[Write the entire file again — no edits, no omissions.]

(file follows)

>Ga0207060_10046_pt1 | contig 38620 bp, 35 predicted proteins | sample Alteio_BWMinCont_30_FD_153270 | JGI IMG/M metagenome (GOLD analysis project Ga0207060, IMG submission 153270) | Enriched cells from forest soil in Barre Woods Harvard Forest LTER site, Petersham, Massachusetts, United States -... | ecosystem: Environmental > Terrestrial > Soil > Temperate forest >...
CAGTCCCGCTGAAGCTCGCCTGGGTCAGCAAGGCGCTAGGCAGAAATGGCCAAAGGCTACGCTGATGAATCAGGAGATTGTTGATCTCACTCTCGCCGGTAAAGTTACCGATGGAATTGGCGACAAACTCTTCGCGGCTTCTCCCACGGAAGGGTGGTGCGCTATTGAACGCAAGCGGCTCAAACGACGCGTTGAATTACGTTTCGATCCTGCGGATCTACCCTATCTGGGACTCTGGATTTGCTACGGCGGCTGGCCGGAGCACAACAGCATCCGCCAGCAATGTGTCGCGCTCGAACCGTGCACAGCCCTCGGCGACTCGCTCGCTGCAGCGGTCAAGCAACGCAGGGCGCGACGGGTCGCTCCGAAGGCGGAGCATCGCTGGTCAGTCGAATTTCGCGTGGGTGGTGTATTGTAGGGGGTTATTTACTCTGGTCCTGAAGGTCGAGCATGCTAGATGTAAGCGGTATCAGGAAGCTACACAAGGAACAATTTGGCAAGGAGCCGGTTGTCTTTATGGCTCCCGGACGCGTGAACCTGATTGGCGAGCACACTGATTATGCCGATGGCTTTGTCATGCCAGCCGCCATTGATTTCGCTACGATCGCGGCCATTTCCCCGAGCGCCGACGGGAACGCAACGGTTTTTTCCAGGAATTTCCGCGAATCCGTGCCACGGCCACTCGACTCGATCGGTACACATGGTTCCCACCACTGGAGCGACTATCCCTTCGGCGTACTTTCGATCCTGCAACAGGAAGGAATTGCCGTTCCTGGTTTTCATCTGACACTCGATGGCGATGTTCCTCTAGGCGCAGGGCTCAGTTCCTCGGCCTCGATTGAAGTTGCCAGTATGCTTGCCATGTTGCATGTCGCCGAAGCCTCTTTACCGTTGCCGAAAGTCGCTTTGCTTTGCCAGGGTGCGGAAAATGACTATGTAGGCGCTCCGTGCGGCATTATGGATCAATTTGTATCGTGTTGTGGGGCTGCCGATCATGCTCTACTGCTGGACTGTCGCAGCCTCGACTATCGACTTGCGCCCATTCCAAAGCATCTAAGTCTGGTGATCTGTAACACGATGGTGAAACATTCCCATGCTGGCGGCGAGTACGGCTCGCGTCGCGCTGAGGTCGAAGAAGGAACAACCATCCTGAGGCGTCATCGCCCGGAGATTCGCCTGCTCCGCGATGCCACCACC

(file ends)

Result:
>Ga0207060_10046_pt1 | contig 38620 bp, 35 predicted proteins | sample Alteio_BWMinCont_30_FD_153270 | JGI IMG/M metagenome (GOLD analysis project Ga0207060, IMG submission 153270) | Enriched cells from forest soil in Barre Woods Harvard Forest LTER site, Petersham, Massachusetts, United States -... | ecosystem: Environmental > Terrestrial > Soil > Temperate forest >...
CAGTCCCGCTGAAGCTCGCCTGGGTCAGCAAGGCGCTAGGCAGAAATGGCCAAAGGCTACGCTGATGAATCAGGAGATTGTTGATCTCACTCTCGCCGGTAAAGTTACCGATGGAATTGGCGACAAACTCTTCGCGGCTTCTCCCACGGAAGGGTGGTGCGCTATTGAACGCAAGCGGCTCAAACGACGCGTTGAATTACGTTTCGATCCTGCGGATCTACCCTATCTGGGACTCTGGATTTGCTACGGCGGCTGGCCGGAGCACAACAGCATCCGCCAGCAATGTGTCGCGCTCGAACCGTGCACAGCCCTCGGCGACTCGCTCGCTGCAGCGGTCAAGCAACGCAGGGCGCGACGGGTCGCTCCGAAGGCGGAGCATCGCTGGTCAGTCGAATTTCGCGTGGGTGGTGTATTGTAGGGGGTTATTTACTCTGGTCCTGAAGGTCGAGCATGCTAGATGTAAGCGGTATCAGGAAGCTACACAAGGAACAATTTGGCAAGGAGCCGGTTGTCTTTATGGCTCCCGGACGCGTGAACCTGATTGGCGAGCACACTGATTATGCCGATGGCTTTGTCATGCCAGCCGCCATTGATTTCGCTACGATCGCGGCCATTTCCCCGAGCGCCGACGGGAACGCAACGGTTTTTTCCAGGAATTTCCGCGAATCCGTGCCACGGCCACTCGACTCGATCGGTACACATGGTTCCCACCACTGGAGCGACTATCCCTTCGGCGTACTTTCGATCCTGCAACAGGAAGGAATTGCCGTTCCTGGTTTTCATCTGACACTCGATGGCGATGTTCCTCTAGGCGCAGGGCTCAGTTCCTCGGCCTCGATTGAAGTTGCCAGTATGCTTGCCATGTTGCATGTCGCCGAAGCCTCTTTACCGTTGCCGAAAGTCGCTTTGCTTTGCCAGGGTGCGGAAAATGACTATGTAGGCGCTCCGTGCGGCATTATGGATCAATTTGTATCGTGTTGTGGGGCTGCCGATCATGCTCTACTGCTGGACTGTCGCAGCCTCGACTATCGACTTGCGCCCATTCCAAAGCATCTAAGTCTGGTGATCTGTAACACGATGGTGAAACATTCCCATGCTGGCGGCGAGTACGGCTCGCGTCGCGCTGAGGTCGAAGAAGGAACAACCATCCTGAGGCGTCATCGCCCGGAGATTCGCCTGCTCCGCGATGCCACCACC